Current Financial Situation and Its Impact on Projects in the Region

The US sub-prime crisis has led to plunging property prices, a slowdown in the US economy and billions in losses by banks. In brief, the sub-prime crisis was initiated when banks moved to a new model whereby rather than banks lending mortgages through deposits received from their customers, banks began to sell on mortgages to the bond markets. This made additional borrowing much easier, but also created a platform whereby banks no longer had the incentive to carefully check the mortgages they were issuing. As a result, a wave of house repossessions has begun, which has had a dramatic impact on the US housing boom of the last few years. House prices in the US have been and are continuing to fall, and millions of unsold homes are forcing builders to lower prices in order to sell properties.

The property crash is having a knock-on effect on the broader economy. The building industry is being forced to cut output, resulting in job losses. In addition, the banking industry is facing huge losses, and it is estimated that banks and other financial institutions could lose $1 trillion from the credit crisis as mortgage-backed assets have lost most of their face value. Over the past few weeks, the worldwide banking sector has been thrown into disarray. Nationalisation, bankruptcy and acquisition of leading banks have been observed – failure of Lehman, government takeover of AIG, the sale of Merrill Lynch to Bank of America, etc. In addition, panic in world financial markets has led to sharp falls in share prices. The crisis is spreading into many other sectors of the economy and is now affecting people’s overall confidence. When confidence declines, people often become more careful about their spending, causing further economic slowdown. With plunging stock markets around the world, contraction of credit markets and the world apparently being driven into economic slowdown, we ask what impact the current financial situation will have on projects in the Middle East region.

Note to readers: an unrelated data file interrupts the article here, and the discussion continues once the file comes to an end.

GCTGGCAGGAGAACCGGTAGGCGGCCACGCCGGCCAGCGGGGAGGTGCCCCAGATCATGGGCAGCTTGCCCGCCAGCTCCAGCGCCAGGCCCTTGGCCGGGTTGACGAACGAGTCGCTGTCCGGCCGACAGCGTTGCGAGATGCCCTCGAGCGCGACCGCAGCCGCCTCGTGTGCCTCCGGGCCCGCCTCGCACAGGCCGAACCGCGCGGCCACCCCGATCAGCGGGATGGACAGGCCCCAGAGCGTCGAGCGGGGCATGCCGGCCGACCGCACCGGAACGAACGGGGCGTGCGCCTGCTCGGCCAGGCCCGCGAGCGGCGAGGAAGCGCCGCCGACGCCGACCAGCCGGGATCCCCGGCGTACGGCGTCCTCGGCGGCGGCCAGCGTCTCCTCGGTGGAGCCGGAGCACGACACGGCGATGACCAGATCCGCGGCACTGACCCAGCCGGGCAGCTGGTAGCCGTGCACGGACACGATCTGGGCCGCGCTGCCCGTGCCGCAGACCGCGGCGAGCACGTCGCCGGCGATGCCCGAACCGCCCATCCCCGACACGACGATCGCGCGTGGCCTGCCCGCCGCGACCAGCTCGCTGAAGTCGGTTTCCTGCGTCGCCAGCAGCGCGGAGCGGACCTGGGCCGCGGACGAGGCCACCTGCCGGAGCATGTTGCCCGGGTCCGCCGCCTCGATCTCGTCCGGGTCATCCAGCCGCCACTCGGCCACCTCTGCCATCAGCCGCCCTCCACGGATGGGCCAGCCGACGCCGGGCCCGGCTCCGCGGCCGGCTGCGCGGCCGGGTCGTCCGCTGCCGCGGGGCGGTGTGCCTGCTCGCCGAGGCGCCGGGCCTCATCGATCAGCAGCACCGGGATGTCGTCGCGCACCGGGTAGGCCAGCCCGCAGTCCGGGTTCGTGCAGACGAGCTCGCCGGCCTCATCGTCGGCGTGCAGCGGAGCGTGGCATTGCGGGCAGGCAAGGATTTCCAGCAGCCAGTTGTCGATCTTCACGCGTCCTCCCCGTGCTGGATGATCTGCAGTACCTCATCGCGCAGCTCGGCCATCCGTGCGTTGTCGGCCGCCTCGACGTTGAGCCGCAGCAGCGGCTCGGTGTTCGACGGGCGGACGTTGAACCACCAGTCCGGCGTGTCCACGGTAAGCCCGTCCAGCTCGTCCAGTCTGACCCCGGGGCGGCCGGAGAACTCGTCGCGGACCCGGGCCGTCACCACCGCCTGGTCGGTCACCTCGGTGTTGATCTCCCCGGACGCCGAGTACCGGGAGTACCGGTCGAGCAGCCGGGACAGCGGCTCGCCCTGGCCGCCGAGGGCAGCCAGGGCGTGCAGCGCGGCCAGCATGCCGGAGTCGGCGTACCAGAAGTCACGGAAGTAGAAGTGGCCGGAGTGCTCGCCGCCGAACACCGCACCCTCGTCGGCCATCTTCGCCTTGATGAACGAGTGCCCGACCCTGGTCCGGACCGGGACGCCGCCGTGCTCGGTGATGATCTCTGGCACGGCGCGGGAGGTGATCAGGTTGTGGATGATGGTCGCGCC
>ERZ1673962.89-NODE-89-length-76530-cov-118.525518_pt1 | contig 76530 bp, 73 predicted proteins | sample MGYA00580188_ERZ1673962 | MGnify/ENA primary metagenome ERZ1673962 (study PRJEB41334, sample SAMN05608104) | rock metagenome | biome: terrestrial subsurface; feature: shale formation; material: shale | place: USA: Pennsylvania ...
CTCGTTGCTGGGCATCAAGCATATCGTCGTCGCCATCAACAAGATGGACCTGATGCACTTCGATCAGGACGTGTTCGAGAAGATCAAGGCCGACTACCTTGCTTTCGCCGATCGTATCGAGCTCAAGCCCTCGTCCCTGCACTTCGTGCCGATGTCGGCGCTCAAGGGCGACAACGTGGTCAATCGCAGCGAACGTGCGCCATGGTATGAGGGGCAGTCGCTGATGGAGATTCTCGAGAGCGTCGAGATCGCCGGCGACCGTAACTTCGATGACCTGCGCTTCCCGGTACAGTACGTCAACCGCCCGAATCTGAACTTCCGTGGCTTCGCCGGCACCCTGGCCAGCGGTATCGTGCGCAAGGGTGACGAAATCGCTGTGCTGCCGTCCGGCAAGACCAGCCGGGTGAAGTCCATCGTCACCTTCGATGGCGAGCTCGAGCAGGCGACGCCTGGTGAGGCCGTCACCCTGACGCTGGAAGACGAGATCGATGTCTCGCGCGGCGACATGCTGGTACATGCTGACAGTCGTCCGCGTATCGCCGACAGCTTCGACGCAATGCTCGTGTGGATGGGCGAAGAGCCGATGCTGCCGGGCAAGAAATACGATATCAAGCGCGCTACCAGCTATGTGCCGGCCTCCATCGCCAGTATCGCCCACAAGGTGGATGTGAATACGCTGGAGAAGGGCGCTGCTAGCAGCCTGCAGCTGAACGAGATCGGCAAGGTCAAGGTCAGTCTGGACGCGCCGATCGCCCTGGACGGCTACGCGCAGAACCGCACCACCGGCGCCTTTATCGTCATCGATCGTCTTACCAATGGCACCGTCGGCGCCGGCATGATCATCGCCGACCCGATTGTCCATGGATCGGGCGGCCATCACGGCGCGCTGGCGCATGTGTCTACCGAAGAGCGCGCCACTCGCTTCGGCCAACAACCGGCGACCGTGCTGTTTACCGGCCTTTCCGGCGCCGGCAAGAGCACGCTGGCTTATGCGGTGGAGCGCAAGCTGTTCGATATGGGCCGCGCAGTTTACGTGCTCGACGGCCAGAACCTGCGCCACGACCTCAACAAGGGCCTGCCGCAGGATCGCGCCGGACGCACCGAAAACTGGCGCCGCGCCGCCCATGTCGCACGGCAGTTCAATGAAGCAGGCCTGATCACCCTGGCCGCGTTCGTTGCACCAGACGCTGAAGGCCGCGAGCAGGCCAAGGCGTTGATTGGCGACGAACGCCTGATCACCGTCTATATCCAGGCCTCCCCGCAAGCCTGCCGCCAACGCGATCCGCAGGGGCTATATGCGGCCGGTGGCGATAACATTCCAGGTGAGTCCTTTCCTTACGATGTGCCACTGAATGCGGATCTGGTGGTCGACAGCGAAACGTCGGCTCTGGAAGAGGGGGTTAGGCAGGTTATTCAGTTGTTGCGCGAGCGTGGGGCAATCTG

Current impact in the region

By examining various indicators, some of these suggest that the credit crunch is yet to make a significant impact in the region. For example, in the IPO market, the Middle East is strong relative to the global downturn that has been observed. In the third quarter of 2008, capital raised in the Middle East from 12 initial public offerings (IPOs) was US$3.61 bn. Although this capital was down 23% than in the previous quarter, regional markets fared better than global markets which were down 66% in the lowest activity level seen since 2003 (Ernst & Young quarterly global IPO update). Saudi Arabia was placed second globally in terms of funds raised by any country with US$3 billion, equalling 23 per cent of the global IPO market, whilst the UAE came in second in the MENA region with US$600 million, equivalent to 5 percent of global capital raised.

In addition to the IPO market suggesting that the region is dealing with the global downturn relatively well, a second indicator, willingness of GCC to invest windfall oil revenues in massive infrastructure, industry projects and international assets, also paints a relatively positive picture. For example, Qatar, the world’s biggest exporter of liquefied natural gas, confirmed in October 2008 that the Gulf state would push ahead with investment plans despite global economic turmoil. In addition, Qatar’s Prime Minister, Sheikh Hamad bin Jassim Al-Thani, was quoted as saying “Qatar will not stop or slow down its various projects due to the global crisis. Qatar will continue its infrastructure and investment projects in spite of the global turmoil in the markets.”